I have been and my father before me a pioneer in advertising and marketing. Before any of the above existed we watched in amazement as we, the rival companies that sprouted up (for example SRI's Values & Attitudes Lifestyle Studies were just knock offs of our Culturally Influential Consumer Groups) (and focus groups an offshoot of our orginal Assays Product Investigation Circles) sold the next big thing to clients that never realized all of this was just made up by four guys sitting around a room, or a couple of people sitting in a closet trying to think of new ways to make money. So that they could have you believe that they were the only ones with the phone lines to God on Fridays.

Where would you be if you had none of this made-up-crutch to lean on. I'd tell you where you'd be. As a marketer and advertiser you'd be much better off. Go out and start thinking for yourself - and stop thinking what someone else already thought.

Wednesday, February 06, 2008

What It Means To Let Consumers Help With Brand Building

Adidas Lets Consumers Help With Originals Brand Building

But as I said to the people at Adidas, "consumer-generated input is not the same as 'consumer creativity'." To gain true conumer creativity Adidas need provide customers 'creative stimuli packets' that enable consumers to leapfrog their current experience, perceptions and frame of reference. Otherwise, Adidas will remain #2 even though they are trying harder.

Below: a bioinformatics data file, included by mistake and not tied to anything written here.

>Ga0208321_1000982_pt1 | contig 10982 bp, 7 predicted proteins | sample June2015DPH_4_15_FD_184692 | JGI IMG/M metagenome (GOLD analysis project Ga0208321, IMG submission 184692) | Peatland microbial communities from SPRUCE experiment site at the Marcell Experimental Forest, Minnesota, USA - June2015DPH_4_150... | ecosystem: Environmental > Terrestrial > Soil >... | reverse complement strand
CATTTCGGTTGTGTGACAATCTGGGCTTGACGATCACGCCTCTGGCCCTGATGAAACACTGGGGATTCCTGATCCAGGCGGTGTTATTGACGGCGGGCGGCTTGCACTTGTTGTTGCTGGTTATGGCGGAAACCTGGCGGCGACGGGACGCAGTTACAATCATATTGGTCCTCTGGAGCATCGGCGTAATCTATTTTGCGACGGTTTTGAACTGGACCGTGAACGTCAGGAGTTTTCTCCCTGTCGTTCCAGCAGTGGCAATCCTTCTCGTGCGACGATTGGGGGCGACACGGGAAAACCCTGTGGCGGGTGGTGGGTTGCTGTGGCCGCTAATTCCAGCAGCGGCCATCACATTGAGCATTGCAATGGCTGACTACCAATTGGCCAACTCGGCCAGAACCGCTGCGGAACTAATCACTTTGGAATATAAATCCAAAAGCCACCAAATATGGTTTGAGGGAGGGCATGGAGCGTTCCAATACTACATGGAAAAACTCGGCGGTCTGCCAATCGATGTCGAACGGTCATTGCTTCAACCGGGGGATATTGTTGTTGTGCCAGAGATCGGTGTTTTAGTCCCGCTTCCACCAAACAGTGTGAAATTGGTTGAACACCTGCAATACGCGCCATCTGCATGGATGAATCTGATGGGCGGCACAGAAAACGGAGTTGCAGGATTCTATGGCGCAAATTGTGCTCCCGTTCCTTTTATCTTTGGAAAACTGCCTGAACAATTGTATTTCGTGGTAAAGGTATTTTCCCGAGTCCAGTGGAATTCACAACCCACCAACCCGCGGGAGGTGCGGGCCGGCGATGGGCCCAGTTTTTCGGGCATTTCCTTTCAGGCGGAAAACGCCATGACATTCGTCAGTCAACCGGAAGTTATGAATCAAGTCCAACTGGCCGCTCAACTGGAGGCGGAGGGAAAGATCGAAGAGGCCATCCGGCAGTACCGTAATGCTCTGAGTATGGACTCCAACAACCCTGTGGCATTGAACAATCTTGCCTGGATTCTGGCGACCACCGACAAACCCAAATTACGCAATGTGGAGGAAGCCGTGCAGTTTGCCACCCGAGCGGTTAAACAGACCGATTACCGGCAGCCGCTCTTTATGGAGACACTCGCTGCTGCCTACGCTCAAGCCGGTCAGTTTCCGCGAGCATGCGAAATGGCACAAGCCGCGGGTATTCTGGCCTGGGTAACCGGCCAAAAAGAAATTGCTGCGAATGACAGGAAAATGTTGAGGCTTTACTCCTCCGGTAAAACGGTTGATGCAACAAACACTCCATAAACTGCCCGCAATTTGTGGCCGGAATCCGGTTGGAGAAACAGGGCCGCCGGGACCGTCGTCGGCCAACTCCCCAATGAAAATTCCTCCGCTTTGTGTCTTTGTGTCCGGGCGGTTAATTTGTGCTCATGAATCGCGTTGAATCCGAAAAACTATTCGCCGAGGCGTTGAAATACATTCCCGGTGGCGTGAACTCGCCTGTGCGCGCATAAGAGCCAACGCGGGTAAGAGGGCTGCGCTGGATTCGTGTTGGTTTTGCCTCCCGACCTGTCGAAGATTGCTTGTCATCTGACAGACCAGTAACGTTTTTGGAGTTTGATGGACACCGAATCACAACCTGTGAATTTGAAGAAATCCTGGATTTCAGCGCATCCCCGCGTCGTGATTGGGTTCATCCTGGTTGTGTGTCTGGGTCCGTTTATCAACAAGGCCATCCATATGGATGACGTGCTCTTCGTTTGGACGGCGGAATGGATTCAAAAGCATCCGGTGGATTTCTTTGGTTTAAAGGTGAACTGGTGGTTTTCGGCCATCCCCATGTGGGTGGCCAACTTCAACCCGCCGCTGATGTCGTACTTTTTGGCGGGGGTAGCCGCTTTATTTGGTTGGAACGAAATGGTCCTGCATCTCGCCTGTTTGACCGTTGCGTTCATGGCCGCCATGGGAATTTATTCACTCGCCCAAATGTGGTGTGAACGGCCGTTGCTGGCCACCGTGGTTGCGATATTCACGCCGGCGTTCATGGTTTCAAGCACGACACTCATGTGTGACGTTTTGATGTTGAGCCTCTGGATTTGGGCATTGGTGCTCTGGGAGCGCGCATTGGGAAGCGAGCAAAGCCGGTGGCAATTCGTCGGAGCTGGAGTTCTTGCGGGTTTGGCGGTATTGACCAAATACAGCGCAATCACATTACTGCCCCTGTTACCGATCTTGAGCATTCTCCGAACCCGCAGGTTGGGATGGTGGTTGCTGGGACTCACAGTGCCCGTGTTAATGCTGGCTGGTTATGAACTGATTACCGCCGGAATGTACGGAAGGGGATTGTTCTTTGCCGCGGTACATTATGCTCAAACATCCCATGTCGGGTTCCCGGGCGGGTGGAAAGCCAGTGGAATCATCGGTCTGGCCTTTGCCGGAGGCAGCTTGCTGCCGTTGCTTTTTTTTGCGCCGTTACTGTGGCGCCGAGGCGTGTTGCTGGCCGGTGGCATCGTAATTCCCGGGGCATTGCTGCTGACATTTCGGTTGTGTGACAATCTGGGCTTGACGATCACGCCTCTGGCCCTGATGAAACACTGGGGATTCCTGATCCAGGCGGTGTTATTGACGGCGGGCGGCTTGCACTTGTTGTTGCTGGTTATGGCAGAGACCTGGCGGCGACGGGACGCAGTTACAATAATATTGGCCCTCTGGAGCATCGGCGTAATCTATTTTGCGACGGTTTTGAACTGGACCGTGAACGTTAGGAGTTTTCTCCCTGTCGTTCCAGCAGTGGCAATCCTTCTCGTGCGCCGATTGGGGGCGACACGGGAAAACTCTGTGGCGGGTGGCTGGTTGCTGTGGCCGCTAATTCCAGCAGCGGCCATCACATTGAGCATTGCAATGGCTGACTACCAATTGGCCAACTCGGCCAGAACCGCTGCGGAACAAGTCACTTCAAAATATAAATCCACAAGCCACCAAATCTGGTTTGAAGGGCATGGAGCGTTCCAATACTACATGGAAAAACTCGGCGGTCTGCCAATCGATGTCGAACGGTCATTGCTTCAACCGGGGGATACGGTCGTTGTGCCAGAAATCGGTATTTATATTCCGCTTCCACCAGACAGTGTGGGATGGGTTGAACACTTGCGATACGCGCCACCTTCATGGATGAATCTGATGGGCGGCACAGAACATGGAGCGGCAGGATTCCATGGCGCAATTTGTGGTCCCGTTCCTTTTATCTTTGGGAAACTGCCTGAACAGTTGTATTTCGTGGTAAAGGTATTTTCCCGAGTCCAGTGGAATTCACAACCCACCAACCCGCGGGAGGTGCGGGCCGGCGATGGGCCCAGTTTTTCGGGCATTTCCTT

Micro-wits Working Their Way Up To Full Idiot

Here's a survey for you. I just received an Advertising Age Magazine e-mail poll asking me if I thought the merger of Microsoft and Yahoo would change my life. IDIOTS! No, half-wits, working their way up to full idiot.

I say again...Microsoft + Yahoo = Sears + K-Mart. The name of the new company will be "MicroSearch." Nothing about Microsoft or Yahoo's positioning strategies compel me to fix the problem of changing my consumer habit and practice of using Google, and switching to them. This is not one of those Field of Dream's "If you build it they will come" mergers. There once was a time when marketers did change consumer habits and practices with brain, what they now can't do with brawn; believing instead that 'the lazy man's sell' of direct mail promotions, social and behavior marketing (along with traditional) will effect the desired transformation in consumer usage. But it just ain't so. Congratulations. You were just promoted to full idiot Steve.

Tuesday, February 05, 2008

Fly Commodity Airlines

United Airlines says it will charge a service fee for a second piece of checked luggage, a move experts say will spread across the beleaguered industry.

Why is it that the more airlines try to make money the more desperate they become? Charging for second bags, banks charging for talking to tellers - The inexorable march toward commoditization not realizing that once you trade on price you've gotten your brand equity so far down a hole you'd have to climb up a ladder just to get to the bottom.